Leading up to President Obama's meeting next week with his Chinese counterpart, Pew Reserach has released a poll that details Americans' views of China:
As President Obama prepares to host Chinese President Hu Jintao next week, Americans increasingly see Asia as the region of the world that is most important to the United States. Nearly half (47%) say Asia is most important, compared with just 37% who say Europe, home to many of America’s closest traditional allies. Views on this issue have changed considerably over the last decade. In an early September 2001 poll, 44% said our political, economic and military ties to Europe were more important, while 34% prioritized our ties to Asia. Similarly, in polls conducted in 1993 and 1997 about half felt Europe was the region most important to American national interests, while roughly three-in-ten said Asia. This shift reflects changing perceptions about the economic balance of power in the world. Almost half (47%) of Americans say China is the world’s leading economic power, while just 31% name the U.S. Three years ago – prior to the global economic crisis – only 30% characterized China as the global economic leader, compared with 41% for the U.S. The latest national survey by the Pew Research Center for the People & the Press, conducted January 5-9 among 1,503 adults finds that by two-to-one (60% to 27%) Americans see China’s economic strength as a greater threat than its military strength. And as Obama goes into talks with the Chinese president, a 53% majority say it is very important for the U.S. to get tougher with China on trade and economic issues.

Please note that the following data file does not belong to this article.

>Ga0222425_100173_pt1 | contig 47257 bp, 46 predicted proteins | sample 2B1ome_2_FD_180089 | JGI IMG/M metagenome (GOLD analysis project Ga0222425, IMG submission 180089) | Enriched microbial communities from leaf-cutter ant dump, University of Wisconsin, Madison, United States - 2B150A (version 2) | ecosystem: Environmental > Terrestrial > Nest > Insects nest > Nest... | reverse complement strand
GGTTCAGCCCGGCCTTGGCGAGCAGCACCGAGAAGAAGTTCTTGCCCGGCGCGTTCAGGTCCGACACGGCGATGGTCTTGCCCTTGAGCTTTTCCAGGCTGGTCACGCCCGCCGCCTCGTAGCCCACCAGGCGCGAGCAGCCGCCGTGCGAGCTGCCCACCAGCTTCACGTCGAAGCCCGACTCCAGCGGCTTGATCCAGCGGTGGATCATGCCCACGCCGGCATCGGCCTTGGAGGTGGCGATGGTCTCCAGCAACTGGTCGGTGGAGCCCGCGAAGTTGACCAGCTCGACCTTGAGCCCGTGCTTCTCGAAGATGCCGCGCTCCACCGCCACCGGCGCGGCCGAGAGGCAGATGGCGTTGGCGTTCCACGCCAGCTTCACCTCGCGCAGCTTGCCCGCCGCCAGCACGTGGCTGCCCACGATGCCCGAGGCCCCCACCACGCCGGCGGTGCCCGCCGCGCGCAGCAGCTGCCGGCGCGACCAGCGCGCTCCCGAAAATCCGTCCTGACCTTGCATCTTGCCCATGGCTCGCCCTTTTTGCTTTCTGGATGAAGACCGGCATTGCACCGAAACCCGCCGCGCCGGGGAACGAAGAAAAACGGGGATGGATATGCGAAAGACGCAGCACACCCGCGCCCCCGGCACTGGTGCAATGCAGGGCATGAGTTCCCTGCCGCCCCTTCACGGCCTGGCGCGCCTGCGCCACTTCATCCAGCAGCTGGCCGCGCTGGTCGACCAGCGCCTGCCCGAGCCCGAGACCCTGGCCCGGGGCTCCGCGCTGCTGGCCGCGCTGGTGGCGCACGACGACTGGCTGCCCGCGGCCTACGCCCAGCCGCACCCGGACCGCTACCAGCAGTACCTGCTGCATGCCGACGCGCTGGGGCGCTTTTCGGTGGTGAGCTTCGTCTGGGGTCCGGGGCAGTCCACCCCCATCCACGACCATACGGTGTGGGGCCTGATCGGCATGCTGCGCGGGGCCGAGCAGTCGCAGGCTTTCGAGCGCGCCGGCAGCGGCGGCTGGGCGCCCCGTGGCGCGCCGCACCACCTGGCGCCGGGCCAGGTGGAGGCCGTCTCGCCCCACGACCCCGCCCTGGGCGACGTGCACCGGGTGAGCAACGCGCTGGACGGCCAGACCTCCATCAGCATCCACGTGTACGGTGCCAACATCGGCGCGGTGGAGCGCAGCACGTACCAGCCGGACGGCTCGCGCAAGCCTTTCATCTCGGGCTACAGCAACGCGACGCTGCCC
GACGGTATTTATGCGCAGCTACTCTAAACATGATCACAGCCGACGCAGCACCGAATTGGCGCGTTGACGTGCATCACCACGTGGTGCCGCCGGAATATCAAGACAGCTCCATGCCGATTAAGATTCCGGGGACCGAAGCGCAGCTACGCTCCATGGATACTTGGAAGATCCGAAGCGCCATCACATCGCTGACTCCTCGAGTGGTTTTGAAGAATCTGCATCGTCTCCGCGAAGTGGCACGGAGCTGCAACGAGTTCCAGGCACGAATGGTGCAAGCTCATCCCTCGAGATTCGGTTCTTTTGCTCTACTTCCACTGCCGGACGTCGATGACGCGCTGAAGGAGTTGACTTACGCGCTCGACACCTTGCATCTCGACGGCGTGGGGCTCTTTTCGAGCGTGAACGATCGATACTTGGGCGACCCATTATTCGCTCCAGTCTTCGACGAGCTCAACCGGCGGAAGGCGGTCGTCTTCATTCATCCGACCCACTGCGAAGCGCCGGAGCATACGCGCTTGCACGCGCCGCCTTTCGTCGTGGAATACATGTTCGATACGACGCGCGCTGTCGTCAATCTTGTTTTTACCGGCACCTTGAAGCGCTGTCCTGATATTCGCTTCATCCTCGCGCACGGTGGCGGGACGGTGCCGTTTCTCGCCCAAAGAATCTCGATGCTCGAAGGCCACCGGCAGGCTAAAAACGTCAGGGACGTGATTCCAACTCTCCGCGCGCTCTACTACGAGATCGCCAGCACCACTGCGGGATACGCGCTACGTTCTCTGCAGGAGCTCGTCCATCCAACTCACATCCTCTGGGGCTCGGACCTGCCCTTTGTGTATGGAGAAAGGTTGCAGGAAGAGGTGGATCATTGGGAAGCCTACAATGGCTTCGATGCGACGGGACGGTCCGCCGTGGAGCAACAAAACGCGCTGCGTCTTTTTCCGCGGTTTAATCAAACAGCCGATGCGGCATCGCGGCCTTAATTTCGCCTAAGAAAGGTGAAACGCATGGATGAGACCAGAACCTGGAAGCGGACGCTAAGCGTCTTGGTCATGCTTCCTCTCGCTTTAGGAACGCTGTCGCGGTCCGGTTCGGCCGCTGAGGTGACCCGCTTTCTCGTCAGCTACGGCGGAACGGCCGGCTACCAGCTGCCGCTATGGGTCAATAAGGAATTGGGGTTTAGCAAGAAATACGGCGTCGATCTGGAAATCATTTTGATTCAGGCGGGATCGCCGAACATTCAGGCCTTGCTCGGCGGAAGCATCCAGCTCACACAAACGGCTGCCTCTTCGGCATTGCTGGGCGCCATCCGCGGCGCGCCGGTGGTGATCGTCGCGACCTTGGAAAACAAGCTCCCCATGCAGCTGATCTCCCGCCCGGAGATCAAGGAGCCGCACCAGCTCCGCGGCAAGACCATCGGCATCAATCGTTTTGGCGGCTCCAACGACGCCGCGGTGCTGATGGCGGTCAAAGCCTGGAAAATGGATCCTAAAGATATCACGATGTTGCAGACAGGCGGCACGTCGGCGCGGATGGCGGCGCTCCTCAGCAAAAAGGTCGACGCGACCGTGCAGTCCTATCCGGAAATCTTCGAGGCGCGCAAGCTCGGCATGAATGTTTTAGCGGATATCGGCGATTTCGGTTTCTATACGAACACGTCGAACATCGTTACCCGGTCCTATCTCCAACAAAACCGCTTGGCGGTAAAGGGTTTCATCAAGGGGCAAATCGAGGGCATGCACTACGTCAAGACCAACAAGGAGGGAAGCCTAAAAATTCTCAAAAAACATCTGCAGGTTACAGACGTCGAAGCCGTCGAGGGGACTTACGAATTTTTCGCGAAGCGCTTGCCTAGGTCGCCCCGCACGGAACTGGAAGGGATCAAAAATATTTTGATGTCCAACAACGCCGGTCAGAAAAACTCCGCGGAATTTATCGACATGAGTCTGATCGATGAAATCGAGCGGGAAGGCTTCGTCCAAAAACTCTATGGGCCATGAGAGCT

Be sure to read Irwin Stelzer on "Our Broken China Policy" in this week's issue of THE WEEKLY STANDARD.